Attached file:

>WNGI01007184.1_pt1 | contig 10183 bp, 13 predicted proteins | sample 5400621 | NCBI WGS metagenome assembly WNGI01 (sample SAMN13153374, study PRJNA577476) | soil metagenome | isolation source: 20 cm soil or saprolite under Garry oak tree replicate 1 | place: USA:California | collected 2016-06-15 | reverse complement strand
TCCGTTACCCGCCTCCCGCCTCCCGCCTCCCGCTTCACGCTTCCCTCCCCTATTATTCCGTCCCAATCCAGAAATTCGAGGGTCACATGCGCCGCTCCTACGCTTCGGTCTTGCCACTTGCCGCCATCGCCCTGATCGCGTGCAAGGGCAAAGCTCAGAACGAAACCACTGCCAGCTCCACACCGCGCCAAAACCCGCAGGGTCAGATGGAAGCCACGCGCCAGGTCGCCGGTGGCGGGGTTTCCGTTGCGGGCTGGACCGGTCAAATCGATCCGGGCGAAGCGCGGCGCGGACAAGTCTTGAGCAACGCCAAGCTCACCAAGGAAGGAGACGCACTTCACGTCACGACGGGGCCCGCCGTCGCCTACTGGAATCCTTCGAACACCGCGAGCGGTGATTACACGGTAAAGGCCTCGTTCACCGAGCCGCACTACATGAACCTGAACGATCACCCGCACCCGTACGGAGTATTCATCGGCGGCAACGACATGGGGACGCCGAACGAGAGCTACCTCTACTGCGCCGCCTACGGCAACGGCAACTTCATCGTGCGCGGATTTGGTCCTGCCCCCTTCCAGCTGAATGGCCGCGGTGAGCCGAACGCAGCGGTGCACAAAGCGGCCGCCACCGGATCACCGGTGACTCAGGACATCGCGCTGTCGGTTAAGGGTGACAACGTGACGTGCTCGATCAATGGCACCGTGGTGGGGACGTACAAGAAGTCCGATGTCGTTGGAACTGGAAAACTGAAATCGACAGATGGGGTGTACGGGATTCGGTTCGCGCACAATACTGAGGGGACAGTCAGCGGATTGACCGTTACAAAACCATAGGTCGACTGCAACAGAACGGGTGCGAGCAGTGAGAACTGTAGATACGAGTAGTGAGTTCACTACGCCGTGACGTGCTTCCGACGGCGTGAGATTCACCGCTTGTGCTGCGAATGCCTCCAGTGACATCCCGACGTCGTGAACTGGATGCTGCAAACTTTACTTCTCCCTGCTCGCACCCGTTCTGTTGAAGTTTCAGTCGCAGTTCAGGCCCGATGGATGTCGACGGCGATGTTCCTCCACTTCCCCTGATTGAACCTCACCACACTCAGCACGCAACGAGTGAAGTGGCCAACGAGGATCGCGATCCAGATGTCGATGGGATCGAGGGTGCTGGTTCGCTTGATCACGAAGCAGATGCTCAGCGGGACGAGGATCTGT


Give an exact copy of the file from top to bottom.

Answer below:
>WNGI01007184.1_pt1 | contig 10183 bp, 13 predicted proteins | sample 5400621 | NCBI WGS metagenome assembly WNGI01 (sample SAMN13153374, study PRJNA577476) | soil metagenome | isolation source: 20 cm soil or saprolite under Garry oak tree replicate 1 | place: USA:California | collected 2016-06-15 | reverse complement strand
TCCGTTACCCGCCTCCCGCCTCCCGCCTCCCGCTTCACGCTTCCCTCCCCTATTATTCCGTCCCAATCCAGAAATTCGAGGGTCACATGCGCCGCTCCTACGCTTCGGTCTTGCCACTTGCCGCCATCGCCCTGATCGCGTGCAAGGGCAAAGCTCAGAACGAAACCACTGCCAGCTCCACACCGCGCCAAAACCCGCAGGGTCAGATGGAAGCCACGCGCCAGGTCGCCGGTGGCGGGGTTTCCGTTGCGGGCTGGACCGGTCAAATCGATCCGGGCGAAGCGCGGCGCGGACAAGTCTTGAGCAACGCCAAGCTCACCAAGGAAGGAGACGCACTTCACGTCACGACGGGGCCCGCCGTCGCCTACTGGAATCCTTCGAACACCGCGAGCGGTGATTACACGGTAAAGGCCTCGTTCACCGAGCCGCACTACATGAACCTGAACGATCACCCGCACCCGTACGGAGTATTCATCGGCGGCAACGACATGGGGACGCCGAACGAGAGCTACCTCTACTGCGCCGCCTACGGCAACGGCAACTTCATCGTGCGCGGATTTGGTCCTGCCCCCTTCCAGCTGAATGGCCGCGGTGAGCCGAACGCAGCGGTGCACAAAGCGGCCGCCACCGGATCACCGGTGACTCAGGACATCGCGCTGTCGGTTAAGGGTGACAACGTGACGTGCTCGATCAATGGCACCGTGGTGGGGACGTACAAGAAGTCCGATGTCGTTGGAACTGGAAAACTGAAATCGACAGATGGGGTGTACGGGATTCGGTTCGCGCACAATACTGAGGGGACAGTCAGCGGATTGACCGTTACAAAACCATAGGTCGACTGCAACAGAACGGGTGCGAGCAGTGAGAACTGTAGATACGAGTAGTGAGTTCACTACGCCGTGACGTGCTTCCGACGGCGTGAGATTCACCGCTTGTGCTGCGAATGCCTCCAGTGACATCCCGACGTCGTGAACTGGATGCTGCAAACTTTACTTCTCCCTGCTCGCACCCGTTCTGTTGAAGTTTCAGTCGCAGTTCAGGCCCGATGGATGTCGACGGCGATGTTCCTCCACTTCCCCTGATTGAACCTCACCACACTCAGCACGCAACGAGTGAAGTGGCCAACGAGGATCGCGATCCAGATGTCGATGGGATCGAGGGTGCTGGTTCGCTTGATCACGAAGCAGATGCTCAGCGGGACGAGGATCTGT